Roger Wilco wrote:
Doesn't everybody like fried chicken?
Yes, but because of how it originally became a popular Southern meal and the way it was often associated with blacks in a negative stereotypical way in advertisements, it can be a potentially sensitive issue.
When it was introduced to the American South, fried chicken became a common staple. Later, as the slave trade led to Africans being brought to work on southern plantations, the slaves who became cooks incorporated seasonings and spices that were absent in traditional Scottish cuisine, enriching the flavor. Since most slaves were unable to raise expensive meats, but generally allowed to keep chickens, frying chicken on special occasions spread through the African American communities of the South. It endured the fall of slavery and gradually passed into common use as a general Southern dish. Since fried chicken traveled well in hot weather before refrigeration was commonplace, it gained further favor in the periods of American history when segregation closed off most restaurants to the black population. Fried chicken continues to be among this region's top choices for "Sunday dinner" among both blacks and whites. Holidays such as Independence Day and other gatherings often feature this dish.
Since the American Civil War, traditional slave foods like fried chicken, watermelon, and chitterlings have suffered a strong association with African American stereotypes and blackface minstrelsy. This was commercialized for the first half of the 20th century by restaurants like Sambo's and Coon Chicken Inn, which selected exaggerated depictions of blacks as mascots, implying quality by their association with the stereotype. Although also being acknowledged positively as "soul food" today, the affinity that African American culture has for fried chicken has been considered a delicate, often pejorative issue. While the perception of fried chicken as an ethnic dish has been fading for several decades, what with the ubiquity of fried chicken dishes in the US, it persists as a racial stereotype.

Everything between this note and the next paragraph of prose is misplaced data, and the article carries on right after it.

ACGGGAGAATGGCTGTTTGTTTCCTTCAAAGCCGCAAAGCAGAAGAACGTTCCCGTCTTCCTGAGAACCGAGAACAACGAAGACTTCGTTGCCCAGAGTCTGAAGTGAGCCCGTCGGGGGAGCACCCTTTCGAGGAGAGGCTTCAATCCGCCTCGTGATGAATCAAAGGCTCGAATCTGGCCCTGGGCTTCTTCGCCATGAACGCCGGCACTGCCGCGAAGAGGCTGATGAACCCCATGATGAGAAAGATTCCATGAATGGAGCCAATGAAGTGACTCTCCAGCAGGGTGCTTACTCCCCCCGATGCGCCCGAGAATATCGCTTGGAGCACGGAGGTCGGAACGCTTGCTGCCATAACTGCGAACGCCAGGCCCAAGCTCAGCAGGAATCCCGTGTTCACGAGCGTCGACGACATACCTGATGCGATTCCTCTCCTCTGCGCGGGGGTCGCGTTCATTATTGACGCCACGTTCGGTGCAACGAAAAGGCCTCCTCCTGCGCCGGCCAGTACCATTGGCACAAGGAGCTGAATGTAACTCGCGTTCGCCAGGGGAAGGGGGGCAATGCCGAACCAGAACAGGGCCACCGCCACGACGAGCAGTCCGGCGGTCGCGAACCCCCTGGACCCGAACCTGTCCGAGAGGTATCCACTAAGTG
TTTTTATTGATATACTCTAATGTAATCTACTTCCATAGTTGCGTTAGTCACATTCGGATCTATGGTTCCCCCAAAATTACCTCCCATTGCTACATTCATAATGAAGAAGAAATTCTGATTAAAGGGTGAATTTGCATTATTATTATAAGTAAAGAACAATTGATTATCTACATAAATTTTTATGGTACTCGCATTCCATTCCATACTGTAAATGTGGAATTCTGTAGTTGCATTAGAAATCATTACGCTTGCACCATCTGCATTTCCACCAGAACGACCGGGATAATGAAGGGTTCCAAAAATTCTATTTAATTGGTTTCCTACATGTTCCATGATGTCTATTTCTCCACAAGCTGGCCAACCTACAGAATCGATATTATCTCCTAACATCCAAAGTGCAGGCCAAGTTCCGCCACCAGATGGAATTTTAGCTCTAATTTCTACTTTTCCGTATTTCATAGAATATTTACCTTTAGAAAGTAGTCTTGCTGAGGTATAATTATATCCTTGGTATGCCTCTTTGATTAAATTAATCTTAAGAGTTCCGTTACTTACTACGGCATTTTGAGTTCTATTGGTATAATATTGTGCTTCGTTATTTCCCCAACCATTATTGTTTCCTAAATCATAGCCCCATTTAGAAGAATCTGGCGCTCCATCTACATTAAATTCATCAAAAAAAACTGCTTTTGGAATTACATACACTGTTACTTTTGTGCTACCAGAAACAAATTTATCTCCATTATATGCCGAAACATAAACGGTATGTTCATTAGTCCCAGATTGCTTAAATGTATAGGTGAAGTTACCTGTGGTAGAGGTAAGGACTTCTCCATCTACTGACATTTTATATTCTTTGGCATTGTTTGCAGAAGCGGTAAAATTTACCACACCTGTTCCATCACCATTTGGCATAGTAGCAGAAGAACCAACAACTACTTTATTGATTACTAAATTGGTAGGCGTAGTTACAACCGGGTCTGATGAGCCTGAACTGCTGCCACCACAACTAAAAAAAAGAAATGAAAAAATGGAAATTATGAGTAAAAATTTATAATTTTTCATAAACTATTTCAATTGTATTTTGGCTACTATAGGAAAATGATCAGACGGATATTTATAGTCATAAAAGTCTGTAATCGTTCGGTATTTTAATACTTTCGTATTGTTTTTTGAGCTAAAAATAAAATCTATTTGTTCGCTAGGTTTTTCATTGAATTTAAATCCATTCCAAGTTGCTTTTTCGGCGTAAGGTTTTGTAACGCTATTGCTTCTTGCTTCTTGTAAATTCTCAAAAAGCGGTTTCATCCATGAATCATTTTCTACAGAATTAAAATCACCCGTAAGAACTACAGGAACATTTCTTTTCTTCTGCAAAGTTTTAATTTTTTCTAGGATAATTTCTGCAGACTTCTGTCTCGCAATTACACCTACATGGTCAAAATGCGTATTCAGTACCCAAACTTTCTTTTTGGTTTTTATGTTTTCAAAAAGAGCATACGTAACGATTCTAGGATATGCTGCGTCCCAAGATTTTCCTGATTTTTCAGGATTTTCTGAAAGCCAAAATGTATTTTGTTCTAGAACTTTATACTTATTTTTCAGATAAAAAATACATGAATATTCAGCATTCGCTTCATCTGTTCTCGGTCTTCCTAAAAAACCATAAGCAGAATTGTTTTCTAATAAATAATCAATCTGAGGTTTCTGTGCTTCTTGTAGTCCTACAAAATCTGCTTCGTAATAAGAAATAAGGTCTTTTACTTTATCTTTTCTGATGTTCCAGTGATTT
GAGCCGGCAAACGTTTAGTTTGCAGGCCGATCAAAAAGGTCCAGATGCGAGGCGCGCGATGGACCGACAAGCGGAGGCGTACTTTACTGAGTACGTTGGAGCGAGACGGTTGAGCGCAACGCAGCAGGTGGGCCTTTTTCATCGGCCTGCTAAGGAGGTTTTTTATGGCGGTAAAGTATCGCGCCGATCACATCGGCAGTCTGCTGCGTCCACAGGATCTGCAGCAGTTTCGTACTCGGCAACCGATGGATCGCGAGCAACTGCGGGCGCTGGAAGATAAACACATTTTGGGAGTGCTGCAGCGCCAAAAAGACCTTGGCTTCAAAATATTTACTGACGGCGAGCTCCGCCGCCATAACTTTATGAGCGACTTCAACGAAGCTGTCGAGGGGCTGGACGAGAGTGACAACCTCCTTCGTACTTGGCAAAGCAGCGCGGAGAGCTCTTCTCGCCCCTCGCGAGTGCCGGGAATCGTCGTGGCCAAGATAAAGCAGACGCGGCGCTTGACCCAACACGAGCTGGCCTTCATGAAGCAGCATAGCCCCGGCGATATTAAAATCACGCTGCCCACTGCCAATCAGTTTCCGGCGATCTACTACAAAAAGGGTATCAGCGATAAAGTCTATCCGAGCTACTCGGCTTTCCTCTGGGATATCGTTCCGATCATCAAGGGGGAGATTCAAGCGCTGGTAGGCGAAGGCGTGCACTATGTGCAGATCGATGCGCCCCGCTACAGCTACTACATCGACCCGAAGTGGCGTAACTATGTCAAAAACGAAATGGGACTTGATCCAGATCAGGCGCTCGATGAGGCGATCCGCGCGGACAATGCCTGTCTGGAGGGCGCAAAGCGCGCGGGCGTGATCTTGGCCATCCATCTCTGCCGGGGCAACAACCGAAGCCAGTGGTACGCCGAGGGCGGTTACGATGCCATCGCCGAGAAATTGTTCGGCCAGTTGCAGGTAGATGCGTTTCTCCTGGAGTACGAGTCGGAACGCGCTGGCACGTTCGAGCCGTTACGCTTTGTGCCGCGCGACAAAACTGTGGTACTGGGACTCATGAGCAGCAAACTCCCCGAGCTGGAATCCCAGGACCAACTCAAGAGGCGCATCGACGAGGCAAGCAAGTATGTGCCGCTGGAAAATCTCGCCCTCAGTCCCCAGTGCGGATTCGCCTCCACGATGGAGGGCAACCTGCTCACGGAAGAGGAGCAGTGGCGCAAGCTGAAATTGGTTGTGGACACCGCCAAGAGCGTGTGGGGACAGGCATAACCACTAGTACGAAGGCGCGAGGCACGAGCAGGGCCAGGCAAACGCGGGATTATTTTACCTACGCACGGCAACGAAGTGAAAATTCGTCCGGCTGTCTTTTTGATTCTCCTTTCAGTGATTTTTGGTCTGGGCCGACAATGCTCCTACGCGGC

As far as the Australian ad in the OP, it appears to me that they probably intended it to mean it was an awkward situation because you were stuck amongst the opposing team's fans, and therefore you offer them some KFC as a "crowd pleaser" (after the name of the meal) to ingratiate yourself with them. The fact that the opposing team's fans were black (West Indian) was just because that's who was being played at the time and was incidental to the point being made. It hopefully would have been made the same way had they been playing England or New Zealand in cricket.
But that depends on if the makers of the ad were Australian and never ran it by any American counterparts in the American-owned company, so that's a big if. I don't really think KFC would intentionally risk that kind of negative publicity in the age of YouTube when a video can be easily spread around, though.